Manson Loses New Motion to Fire Defense Lawyers
Wednesday, January 6th, 1971
LOS ANGELES, Jan. 6 – Charles Manson and his three female followers lost another bid to have their attorneys fired yesterday.
Superior Court Judge Charles H. Older, presiding at the Tate-LaBianca murder trial, denied the motion.
It was filed with the court by Manson, who said he was also speaking for his codefendants.
The motion claimed the four defense attorneys were in the case only because of “publicity.”
Manson and his codefendants are accused of slaying actress Sharon Tate and six other persons in August 1969.
Manson asked for two things: The right to relieve the four defense attorneys and the right to call witnesses to testify for the defense.
There has been a running feud between the defendants and their lawyers since last November, when the defense rested without calling a single witness.
The motion, apparently issued by Manson himself, pointed out he wanted to “announce to the world and to this court that he has been ‘missued’ for a stepping stone of the district attorney’s office so that they can let the world know what is their own thoughts and not of his and his codefendants.”
Manson said the defendants also felt their lawyers “are simply using the ‘Family Name’ to claim publicity for themselves, not caring what happens to the defendants or their honest names.”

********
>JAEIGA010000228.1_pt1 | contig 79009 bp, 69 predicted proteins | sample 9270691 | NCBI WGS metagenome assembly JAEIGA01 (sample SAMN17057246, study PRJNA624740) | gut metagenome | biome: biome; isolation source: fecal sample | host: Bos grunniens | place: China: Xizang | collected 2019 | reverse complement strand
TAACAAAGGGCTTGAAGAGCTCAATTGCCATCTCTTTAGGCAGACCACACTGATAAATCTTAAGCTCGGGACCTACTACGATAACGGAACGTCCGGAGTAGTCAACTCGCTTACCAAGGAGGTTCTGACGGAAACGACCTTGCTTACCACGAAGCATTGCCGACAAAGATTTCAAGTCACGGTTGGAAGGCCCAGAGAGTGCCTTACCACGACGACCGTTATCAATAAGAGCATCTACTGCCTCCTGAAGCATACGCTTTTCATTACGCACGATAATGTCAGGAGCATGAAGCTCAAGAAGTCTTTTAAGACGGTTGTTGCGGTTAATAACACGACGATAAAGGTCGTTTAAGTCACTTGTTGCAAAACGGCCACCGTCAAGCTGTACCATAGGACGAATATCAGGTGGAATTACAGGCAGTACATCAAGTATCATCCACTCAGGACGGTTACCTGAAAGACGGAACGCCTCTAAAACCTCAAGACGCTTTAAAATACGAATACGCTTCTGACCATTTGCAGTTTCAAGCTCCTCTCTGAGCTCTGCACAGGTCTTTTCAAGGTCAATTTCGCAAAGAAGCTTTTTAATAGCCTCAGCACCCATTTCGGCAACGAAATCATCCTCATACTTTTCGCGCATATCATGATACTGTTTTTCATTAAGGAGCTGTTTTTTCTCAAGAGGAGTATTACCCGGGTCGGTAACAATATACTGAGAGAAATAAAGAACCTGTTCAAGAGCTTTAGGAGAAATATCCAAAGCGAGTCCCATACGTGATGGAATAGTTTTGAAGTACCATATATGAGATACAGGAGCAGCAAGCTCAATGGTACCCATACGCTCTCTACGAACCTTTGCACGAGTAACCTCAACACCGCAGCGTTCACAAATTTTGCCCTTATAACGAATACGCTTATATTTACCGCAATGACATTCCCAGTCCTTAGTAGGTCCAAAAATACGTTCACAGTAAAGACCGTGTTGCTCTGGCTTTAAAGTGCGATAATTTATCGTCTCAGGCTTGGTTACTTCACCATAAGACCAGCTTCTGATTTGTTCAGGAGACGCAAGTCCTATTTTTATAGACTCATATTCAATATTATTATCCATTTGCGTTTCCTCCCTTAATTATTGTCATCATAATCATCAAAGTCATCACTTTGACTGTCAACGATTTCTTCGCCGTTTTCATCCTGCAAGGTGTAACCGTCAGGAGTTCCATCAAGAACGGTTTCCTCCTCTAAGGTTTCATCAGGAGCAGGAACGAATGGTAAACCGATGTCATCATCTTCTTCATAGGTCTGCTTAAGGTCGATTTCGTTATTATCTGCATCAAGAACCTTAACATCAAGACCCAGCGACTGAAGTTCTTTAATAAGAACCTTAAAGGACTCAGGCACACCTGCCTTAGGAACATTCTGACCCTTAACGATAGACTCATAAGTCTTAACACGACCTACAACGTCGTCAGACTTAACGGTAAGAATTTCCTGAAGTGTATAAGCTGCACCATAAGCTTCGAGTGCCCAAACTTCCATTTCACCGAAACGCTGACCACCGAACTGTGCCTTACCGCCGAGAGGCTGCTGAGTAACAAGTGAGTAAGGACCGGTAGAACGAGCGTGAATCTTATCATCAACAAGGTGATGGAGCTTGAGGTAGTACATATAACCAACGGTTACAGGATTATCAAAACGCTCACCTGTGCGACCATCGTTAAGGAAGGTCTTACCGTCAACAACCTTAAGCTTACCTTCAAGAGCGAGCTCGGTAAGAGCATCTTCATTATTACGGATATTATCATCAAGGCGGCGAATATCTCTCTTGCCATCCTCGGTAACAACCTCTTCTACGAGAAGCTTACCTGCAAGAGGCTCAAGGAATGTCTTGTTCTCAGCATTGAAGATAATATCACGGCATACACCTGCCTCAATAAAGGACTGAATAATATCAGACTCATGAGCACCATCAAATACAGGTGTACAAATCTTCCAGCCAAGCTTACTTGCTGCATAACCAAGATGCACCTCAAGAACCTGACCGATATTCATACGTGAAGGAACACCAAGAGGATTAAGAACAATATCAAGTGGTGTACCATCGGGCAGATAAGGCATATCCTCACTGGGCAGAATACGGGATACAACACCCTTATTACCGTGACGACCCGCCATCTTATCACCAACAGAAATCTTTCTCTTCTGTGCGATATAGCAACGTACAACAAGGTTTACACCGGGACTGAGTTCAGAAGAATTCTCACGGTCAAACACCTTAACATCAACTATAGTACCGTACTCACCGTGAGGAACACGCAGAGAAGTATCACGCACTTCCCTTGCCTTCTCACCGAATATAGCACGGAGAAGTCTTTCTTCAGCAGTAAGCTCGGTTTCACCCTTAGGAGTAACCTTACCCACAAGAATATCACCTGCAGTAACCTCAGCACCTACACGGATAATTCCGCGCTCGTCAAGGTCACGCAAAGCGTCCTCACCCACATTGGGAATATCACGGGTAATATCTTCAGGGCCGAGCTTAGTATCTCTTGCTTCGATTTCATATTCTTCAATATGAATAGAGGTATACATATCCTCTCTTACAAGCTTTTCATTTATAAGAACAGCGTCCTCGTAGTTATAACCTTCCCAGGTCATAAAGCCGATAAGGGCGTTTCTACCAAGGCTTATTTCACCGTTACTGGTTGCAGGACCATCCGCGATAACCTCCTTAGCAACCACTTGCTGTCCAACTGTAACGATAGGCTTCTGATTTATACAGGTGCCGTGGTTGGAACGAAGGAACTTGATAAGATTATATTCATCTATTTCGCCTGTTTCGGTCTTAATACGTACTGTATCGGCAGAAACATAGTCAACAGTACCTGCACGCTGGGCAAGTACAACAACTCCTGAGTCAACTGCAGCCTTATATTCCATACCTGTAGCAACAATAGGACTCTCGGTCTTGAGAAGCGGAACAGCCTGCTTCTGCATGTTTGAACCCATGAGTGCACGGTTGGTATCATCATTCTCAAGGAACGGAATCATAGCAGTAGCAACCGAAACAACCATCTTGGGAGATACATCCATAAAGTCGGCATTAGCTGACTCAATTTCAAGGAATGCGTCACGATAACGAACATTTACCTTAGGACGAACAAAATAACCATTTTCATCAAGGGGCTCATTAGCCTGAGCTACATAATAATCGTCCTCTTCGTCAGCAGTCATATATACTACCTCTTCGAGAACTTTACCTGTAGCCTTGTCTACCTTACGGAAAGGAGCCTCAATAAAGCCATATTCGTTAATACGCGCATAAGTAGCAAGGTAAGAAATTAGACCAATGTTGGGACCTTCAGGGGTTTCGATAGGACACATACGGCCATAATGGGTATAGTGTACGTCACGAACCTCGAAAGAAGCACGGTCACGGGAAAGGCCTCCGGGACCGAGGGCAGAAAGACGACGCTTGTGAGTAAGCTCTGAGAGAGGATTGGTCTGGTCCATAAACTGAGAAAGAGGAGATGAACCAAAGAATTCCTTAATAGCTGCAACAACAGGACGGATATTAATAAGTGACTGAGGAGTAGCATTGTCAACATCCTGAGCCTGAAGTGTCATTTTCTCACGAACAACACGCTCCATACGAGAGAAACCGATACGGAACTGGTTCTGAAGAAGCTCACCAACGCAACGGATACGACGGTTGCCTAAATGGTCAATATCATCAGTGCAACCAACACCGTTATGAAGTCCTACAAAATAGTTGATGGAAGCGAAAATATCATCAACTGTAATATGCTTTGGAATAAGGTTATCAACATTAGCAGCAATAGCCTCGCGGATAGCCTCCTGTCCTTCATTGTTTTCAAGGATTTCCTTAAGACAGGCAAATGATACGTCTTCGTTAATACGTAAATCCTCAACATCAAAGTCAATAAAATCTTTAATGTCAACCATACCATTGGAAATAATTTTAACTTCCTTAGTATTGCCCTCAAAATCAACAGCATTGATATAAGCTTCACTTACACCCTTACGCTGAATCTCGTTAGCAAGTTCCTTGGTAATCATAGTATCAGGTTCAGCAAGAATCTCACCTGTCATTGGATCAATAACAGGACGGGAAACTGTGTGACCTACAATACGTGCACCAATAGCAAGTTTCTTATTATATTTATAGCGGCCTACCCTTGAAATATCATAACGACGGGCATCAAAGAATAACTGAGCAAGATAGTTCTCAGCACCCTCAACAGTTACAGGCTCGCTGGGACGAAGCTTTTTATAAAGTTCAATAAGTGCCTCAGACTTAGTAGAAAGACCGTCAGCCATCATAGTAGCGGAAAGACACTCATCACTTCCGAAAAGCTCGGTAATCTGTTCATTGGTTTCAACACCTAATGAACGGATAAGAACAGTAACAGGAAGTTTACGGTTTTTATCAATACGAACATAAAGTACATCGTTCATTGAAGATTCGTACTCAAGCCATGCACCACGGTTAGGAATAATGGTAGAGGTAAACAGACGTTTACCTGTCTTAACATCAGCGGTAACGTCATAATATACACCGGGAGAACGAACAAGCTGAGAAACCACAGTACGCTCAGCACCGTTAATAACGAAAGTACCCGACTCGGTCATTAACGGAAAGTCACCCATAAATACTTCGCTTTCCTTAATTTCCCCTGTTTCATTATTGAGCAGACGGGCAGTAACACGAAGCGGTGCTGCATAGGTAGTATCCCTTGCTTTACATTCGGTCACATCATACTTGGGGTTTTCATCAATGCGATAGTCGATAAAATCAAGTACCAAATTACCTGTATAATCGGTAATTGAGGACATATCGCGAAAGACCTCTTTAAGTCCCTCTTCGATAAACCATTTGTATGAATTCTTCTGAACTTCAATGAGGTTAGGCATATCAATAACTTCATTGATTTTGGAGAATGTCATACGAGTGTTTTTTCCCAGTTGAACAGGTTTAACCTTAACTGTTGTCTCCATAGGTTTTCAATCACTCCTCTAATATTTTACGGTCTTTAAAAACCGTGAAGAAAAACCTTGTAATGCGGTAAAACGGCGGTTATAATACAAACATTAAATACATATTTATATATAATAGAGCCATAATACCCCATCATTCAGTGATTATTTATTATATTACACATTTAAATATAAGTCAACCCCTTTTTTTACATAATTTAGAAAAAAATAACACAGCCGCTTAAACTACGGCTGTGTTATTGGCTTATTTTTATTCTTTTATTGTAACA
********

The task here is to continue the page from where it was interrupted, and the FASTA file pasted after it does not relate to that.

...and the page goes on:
“For a defendant to be represented by counsel with this attitude, they cannot even begin to receive a fair and impartial trial. And that is just what this court is doing, denying the defendants a fair trial,” Manson claimed.
No comment was made on the motion and Manson’s attorney Irving A. Kanarek continued with his closing argument before the jury of seven men and five women.
Kanarek earlier declared that the prosecution has dominated the witnesses in the trial.
He said the prosecution would argue that Manson dominated his “family” to the extent that he could order the death of seven people.
“We suggest that the prosecution has dominated these witnesses,” Kanarek said.
Kanarek claimed at least one witness, Juan Flynn, a Panamanian-born ranch hand, was “programmed” to testify against Manson.
The attorney also commented about the “X” which Manson and his three female codefendants scratched into their foreheads early in the trial.
The “X” was first displayed by Manson, and then by girls, one day later.
“If people have a similar philosophy of life, does that mean that any one particular person is dominating?”
Manson and his codefendants Susan Atkins, Patricia Krenwinkel and Leslie Van Houten recently were excluded from the courtroom because they refused to behave.
They listen to the court proceedings by way of a public address system hookup in rooms adjacent to the court
The trial began last June and the case may go to the jury by sometime next week, depending upon when Kanarek finishes his argument.
After Kanarek, Miss Van Houten’s attorney Maxwell Keith will give his summation. He will be followed by prosecutor Vincent T. Bugliosi, who will do the final presentation of the case before it goes to the jury.
By SANDI METTETAL